I am a 32 y/o creative writer (poetry, short fiction, essays) and arts journalist. I have an MFA and I have been very well-published in lit mags and on websites (but no book yet). I have two poetry manuscripts that I’ve circulated, and both have had some near-misses. I am very prolific and always have projects going, and I submit often. However, I feel a lack of professional traction, and I am hoping some of you have ways I can level up. [more inside]
I have written a literary science fiction novel. I am confident that it is salable, but I am so far having difficulty finding an agent. I am considering going to the Backspace Writer's Conference but am uncertain as to whether the $700 cost would be a good investment. [more inside]
I have a web site. I want to write a book based on the topic. I have publishers/agents asking to talk to me, but I don't know if I'm ready. For one thing, I'm not convinced traditional publication is best — I'm intrigued by self-publishing and e-books. I'm looking for general advice: What are the pros and cons of each method? It seems that unless I'm lucky, traditional publishing offers the lowest dollar return. But are there other, intangible benefits I'm missing? Exposure? Having somebody who knows what they're doing guide me along? And how do I approach a discussion with agents/publishers so as to get the best deal? [more inside]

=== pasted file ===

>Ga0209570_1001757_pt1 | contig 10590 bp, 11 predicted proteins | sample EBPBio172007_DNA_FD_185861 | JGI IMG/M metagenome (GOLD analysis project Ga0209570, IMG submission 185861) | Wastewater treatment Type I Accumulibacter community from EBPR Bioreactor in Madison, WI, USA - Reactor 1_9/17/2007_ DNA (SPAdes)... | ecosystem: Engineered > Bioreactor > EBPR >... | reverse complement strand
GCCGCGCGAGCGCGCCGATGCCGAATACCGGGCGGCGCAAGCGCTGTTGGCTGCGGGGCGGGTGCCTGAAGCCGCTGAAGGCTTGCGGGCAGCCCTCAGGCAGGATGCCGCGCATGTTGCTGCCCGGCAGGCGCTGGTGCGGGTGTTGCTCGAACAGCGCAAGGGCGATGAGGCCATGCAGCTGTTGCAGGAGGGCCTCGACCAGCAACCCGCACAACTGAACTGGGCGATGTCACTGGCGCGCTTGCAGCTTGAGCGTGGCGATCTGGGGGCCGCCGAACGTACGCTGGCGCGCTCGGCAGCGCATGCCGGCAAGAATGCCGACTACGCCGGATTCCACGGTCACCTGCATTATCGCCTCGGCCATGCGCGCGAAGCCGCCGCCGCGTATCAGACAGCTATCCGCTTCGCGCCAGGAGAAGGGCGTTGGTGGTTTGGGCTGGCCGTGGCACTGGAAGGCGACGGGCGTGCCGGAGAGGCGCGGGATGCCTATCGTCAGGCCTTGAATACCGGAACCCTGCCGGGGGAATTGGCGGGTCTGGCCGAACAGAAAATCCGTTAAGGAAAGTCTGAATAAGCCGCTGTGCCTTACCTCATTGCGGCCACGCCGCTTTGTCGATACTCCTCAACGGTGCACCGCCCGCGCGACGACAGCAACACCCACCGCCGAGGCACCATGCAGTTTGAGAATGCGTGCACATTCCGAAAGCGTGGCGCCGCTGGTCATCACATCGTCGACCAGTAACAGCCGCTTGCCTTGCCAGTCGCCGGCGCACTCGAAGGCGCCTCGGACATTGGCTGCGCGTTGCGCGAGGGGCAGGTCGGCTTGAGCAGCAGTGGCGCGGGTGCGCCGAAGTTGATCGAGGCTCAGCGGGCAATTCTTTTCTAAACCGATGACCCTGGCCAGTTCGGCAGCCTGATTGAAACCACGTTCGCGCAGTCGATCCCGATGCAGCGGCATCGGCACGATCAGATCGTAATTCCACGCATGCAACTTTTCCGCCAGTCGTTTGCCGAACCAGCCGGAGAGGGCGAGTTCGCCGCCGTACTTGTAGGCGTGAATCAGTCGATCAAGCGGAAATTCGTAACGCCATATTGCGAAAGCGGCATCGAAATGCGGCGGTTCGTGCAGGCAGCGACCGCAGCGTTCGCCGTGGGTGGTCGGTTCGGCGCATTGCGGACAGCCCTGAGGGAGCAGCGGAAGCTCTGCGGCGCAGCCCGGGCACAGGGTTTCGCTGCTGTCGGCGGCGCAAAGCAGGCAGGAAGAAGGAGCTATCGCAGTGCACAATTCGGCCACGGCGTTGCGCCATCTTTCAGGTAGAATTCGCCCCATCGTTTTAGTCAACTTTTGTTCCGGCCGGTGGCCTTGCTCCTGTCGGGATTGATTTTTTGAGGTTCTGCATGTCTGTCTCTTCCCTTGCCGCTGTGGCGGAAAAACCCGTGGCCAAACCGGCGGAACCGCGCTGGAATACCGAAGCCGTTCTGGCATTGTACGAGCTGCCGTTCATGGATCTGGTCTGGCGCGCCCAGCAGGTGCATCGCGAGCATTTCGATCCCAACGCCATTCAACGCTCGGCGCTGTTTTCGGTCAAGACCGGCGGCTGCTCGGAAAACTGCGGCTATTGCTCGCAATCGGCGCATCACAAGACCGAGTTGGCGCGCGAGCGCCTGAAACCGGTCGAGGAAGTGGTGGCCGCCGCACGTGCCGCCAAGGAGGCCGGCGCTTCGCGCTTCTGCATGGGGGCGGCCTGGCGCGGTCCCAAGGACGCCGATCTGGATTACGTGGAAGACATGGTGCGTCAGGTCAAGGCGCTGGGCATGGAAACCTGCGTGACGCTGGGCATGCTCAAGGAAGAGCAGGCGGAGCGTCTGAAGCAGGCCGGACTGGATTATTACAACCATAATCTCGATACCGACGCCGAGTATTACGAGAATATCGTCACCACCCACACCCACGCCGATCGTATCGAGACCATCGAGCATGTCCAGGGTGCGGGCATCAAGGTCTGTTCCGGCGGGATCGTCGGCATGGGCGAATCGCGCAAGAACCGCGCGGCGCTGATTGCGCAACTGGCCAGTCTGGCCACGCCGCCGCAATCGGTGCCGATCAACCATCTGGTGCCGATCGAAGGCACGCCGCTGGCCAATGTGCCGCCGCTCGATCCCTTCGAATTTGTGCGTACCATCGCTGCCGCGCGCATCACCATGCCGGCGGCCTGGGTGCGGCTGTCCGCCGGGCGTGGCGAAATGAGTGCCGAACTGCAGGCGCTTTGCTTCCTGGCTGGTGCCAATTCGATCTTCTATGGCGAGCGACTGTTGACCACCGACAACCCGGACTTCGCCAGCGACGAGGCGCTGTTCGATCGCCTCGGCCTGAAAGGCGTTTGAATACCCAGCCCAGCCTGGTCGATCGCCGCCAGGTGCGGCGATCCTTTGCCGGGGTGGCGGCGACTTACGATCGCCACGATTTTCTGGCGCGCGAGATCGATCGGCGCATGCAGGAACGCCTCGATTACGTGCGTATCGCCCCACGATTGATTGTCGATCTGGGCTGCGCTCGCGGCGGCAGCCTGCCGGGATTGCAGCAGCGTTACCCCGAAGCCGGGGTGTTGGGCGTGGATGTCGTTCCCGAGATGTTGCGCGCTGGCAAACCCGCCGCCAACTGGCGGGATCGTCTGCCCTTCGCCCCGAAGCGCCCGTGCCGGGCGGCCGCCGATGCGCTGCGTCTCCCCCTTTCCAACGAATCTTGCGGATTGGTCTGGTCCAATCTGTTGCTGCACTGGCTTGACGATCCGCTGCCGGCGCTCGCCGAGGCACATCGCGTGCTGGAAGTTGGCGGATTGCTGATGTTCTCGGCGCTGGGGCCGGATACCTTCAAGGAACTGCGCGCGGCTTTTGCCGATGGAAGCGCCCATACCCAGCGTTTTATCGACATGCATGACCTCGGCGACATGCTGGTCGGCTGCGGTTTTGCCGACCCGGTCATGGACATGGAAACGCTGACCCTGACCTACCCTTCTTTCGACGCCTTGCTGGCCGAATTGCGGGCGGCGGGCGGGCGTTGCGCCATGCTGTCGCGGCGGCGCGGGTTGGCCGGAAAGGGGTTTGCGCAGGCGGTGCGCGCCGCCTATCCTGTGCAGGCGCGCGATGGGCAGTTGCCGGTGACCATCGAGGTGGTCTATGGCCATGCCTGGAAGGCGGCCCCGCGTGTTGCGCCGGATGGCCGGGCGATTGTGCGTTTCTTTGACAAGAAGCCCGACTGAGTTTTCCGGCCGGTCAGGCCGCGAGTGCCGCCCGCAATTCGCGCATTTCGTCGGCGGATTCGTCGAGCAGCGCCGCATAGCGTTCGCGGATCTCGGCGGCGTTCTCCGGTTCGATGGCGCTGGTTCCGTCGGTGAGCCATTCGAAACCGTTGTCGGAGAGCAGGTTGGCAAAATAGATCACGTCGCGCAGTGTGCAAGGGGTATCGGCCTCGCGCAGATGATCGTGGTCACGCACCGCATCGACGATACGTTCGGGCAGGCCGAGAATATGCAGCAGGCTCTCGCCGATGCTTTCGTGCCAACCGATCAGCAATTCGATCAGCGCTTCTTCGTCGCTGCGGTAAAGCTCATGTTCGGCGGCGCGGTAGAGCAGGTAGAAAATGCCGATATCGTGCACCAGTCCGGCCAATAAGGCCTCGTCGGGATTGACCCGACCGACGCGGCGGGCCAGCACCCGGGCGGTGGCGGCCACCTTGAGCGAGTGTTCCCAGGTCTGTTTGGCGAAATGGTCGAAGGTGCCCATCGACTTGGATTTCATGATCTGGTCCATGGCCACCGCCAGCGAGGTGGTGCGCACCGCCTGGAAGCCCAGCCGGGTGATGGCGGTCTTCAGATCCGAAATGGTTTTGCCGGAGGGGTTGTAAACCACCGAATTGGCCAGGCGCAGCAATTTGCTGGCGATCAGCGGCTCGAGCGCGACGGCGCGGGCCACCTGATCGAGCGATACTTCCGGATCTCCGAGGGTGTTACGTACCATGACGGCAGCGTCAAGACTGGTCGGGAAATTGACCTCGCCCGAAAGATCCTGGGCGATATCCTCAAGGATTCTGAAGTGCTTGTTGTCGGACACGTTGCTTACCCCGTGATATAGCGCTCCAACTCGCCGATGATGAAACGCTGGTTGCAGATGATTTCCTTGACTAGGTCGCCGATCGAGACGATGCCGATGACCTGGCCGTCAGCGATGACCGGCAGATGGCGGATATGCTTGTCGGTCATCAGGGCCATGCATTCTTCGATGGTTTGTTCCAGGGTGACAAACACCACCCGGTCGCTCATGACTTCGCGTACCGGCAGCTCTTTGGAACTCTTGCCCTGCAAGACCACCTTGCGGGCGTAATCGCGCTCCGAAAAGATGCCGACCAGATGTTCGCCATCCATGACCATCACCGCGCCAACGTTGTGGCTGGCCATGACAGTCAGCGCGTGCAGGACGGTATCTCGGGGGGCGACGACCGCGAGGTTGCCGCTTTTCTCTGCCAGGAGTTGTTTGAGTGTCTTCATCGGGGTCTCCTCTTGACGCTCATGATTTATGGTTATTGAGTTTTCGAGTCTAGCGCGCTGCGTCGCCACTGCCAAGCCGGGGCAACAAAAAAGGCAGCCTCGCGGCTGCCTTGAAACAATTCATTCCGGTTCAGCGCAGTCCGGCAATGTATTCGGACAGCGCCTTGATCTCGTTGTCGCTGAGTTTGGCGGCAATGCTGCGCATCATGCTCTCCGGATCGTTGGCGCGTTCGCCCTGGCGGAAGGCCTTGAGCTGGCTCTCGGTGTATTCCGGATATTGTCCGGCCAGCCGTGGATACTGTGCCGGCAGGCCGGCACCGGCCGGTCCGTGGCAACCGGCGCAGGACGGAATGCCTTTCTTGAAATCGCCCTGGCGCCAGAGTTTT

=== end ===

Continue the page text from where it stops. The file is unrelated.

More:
How to (tactfully and successfully) get some major names to look at some of my writing? Of course there is [more inside]
Friends who write books: My question is simple. If a friend has had a book published (not their first by any means) by a well-known publisher and one notices several typos in the text, is it best not to mention them? Or is it polite to commiserate with said friend over the lack of thoroughness on the part of the publisher? I don't want to be rude, but I want to show that I really have read the book.